The deadline for applications from U.S. applicants is July 1, but applications received before February 1 have priority for financial support. The deadline for international applications is February 15. A bachelor?s degree in biology, chemistry, physics, or a related discipline with a minimum 3.0 grade point average is required for full admission. The General Test of the Graduate Record Examinations is also required. The TOEFL is required for international applicants whose native language is not English.

Correspondence and Information

Graduate Adviser

School of Biological Sciences

University of Missouri?Kansas City

Kansas City, Missouri 64110-2499

United States

Phone: 816-235-1330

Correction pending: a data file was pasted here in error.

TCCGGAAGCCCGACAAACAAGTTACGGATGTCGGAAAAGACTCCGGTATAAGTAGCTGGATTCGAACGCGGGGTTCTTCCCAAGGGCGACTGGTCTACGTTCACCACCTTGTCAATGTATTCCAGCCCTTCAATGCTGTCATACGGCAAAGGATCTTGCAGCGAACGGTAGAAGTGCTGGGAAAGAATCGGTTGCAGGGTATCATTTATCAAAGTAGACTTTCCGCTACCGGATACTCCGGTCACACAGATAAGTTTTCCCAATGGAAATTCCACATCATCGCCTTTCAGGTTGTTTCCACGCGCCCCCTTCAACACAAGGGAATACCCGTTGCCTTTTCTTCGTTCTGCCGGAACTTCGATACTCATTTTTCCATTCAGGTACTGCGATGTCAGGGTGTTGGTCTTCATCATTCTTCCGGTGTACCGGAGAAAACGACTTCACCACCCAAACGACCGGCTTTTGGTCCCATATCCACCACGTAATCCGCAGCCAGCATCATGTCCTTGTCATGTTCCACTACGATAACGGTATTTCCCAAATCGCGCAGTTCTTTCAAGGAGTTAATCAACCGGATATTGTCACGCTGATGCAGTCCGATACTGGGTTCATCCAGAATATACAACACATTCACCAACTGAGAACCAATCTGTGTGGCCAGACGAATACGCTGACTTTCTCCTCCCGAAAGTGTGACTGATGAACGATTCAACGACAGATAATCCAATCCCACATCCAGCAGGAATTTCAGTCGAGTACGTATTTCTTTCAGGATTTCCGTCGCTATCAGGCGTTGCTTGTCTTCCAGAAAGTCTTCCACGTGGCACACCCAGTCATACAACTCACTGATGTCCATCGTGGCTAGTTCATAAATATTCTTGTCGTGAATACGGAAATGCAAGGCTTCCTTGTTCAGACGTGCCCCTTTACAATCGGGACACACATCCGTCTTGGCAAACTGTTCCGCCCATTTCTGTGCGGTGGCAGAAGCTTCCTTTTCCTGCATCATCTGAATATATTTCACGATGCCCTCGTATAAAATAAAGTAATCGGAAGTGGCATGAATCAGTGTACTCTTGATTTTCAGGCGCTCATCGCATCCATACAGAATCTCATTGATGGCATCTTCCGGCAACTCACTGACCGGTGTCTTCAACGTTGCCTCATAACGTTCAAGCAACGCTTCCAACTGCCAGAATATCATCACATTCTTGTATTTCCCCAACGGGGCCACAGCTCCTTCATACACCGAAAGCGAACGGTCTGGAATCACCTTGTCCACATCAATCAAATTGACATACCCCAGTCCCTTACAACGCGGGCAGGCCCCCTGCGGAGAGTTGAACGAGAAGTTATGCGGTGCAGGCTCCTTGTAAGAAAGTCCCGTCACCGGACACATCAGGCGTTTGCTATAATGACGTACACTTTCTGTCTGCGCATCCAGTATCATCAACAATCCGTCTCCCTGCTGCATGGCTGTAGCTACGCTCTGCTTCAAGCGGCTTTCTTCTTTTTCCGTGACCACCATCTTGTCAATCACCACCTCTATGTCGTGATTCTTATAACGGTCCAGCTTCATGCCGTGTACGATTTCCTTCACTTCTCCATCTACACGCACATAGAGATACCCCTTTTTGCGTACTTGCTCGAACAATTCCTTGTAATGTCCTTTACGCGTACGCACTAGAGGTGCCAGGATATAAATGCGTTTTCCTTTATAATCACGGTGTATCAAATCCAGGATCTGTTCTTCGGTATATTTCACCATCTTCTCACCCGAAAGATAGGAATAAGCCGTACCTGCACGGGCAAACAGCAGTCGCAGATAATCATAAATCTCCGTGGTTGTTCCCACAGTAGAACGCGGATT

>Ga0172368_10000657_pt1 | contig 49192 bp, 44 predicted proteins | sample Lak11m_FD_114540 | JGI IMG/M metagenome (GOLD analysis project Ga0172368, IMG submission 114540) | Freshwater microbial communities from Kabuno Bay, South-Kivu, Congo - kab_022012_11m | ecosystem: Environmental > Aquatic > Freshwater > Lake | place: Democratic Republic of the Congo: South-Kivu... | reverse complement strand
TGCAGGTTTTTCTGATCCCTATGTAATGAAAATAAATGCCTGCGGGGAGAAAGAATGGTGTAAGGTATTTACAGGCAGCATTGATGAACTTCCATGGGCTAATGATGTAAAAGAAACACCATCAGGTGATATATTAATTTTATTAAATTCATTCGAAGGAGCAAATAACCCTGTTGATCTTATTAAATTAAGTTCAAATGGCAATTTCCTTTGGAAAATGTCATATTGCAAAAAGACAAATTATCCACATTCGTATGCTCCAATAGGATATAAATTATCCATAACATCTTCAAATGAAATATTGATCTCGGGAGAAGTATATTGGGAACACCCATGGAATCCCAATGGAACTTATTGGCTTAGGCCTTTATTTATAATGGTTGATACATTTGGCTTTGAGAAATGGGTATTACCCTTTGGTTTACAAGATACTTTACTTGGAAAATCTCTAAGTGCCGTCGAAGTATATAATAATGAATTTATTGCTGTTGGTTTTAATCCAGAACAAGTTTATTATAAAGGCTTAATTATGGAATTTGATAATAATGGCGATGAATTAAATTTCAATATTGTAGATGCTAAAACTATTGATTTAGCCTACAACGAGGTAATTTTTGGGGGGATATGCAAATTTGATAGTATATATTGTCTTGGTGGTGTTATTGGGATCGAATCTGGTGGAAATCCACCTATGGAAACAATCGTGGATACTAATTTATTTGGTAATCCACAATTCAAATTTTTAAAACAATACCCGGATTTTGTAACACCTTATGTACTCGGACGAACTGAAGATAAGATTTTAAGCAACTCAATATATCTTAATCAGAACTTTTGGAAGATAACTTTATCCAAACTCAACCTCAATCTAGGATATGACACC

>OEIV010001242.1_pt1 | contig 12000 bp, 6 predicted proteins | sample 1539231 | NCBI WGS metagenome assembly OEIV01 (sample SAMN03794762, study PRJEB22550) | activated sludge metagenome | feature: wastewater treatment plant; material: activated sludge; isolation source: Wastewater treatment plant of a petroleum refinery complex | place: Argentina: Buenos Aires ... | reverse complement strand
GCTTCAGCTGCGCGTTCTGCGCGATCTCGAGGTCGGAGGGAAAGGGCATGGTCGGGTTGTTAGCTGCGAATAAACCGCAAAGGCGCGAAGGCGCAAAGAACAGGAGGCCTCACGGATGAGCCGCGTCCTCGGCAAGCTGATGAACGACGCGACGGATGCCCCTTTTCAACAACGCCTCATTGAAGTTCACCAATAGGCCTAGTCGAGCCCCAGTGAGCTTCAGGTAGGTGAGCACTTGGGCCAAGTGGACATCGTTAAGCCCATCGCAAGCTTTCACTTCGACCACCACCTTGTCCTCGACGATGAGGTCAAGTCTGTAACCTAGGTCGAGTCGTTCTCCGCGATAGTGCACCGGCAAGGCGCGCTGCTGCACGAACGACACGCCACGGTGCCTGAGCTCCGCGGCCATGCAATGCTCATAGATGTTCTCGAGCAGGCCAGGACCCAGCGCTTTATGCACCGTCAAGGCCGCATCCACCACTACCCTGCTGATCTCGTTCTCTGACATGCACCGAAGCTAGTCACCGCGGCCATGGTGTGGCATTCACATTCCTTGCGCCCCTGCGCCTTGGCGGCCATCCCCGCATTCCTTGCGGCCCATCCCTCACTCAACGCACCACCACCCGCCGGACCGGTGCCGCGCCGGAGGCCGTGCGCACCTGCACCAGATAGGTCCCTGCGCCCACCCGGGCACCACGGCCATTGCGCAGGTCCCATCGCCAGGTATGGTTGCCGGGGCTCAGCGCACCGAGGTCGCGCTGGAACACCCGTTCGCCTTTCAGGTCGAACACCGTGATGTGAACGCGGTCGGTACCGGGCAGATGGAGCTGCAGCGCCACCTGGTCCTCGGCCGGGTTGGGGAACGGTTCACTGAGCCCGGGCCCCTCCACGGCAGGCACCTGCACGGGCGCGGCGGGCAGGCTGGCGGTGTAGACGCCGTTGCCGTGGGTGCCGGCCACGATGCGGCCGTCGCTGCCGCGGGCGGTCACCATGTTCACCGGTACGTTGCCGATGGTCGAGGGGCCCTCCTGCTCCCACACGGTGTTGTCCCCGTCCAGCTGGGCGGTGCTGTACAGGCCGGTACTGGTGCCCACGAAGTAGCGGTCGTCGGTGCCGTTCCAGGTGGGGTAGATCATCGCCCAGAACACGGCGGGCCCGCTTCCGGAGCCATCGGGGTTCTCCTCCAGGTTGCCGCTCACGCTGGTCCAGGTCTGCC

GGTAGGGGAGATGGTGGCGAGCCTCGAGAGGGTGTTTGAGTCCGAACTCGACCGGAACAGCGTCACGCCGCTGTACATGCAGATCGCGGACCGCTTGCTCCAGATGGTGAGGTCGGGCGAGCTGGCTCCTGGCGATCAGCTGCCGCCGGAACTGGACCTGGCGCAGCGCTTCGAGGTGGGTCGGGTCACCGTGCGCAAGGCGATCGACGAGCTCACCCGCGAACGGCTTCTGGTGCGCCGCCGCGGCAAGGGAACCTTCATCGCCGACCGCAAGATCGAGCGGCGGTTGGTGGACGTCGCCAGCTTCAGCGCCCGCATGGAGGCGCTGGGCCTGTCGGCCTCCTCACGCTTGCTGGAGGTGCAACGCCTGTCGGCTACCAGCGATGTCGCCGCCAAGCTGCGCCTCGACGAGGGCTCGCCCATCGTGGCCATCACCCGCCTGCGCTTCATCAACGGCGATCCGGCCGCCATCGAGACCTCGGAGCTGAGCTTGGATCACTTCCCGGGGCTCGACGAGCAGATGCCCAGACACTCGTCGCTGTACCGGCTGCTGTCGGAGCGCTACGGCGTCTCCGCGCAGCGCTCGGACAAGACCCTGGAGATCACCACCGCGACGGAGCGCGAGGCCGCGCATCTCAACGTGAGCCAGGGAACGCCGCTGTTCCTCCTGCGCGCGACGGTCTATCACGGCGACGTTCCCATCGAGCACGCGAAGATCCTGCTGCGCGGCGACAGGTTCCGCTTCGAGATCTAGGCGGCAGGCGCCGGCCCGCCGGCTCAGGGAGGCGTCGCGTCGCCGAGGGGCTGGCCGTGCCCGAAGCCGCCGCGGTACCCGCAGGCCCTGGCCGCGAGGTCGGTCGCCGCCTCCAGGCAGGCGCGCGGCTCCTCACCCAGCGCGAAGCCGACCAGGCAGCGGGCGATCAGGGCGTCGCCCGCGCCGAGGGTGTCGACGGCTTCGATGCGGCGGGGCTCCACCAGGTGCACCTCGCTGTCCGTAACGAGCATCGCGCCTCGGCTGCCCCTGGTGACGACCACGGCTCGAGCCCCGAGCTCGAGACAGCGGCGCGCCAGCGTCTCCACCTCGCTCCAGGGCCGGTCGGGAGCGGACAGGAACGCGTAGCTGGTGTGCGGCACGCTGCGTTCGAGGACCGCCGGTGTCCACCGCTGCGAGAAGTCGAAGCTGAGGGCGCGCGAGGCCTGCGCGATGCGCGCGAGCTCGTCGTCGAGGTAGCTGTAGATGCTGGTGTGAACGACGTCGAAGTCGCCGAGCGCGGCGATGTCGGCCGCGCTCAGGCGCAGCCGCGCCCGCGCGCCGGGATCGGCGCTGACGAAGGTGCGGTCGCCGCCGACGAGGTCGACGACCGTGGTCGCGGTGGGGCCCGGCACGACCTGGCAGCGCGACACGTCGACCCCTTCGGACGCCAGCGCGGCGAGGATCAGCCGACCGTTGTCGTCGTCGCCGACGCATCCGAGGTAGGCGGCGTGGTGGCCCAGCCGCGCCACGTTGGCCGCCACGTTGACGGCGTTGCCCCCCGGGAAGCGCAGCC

Fax: 816-235-5158


Web site:

The Faculty and Their Research


Karen J. Bame, Ph.D., UCLA. Metabolism of heparan sulfate proteoglycans.

Samuel Bouyain, D.Phil., Oxford. Structure and function of the protein tyrosine phosphatase family of cell surface receptors; X-ray crystallography.

Julia Chekanova, Ph.D. Moscow State. Relationships between mRNA quality control, processing, and export in Saccharomyces cerevisiae.

Leonard L. Dobens Jr., Ph.D., Dartmouth. Pattern formation; cell-cell signaling.

Lawrence A. Dreyfus, Ph.D., Kansas. Molecular biology; bacterial toxin structure-function.

Mark Fisher, Ph.D., Illinois. Chaperonin-assisted protein folding and oligomer assembly.

Edward P. Gogol, Ph.D., Yale. Structure of macromolecular assemblies; cryoelectron microscopy.

Saul M. Honigberg, Ph.D., Yale. Signal transduction; cell-cycle control and cell differentiation.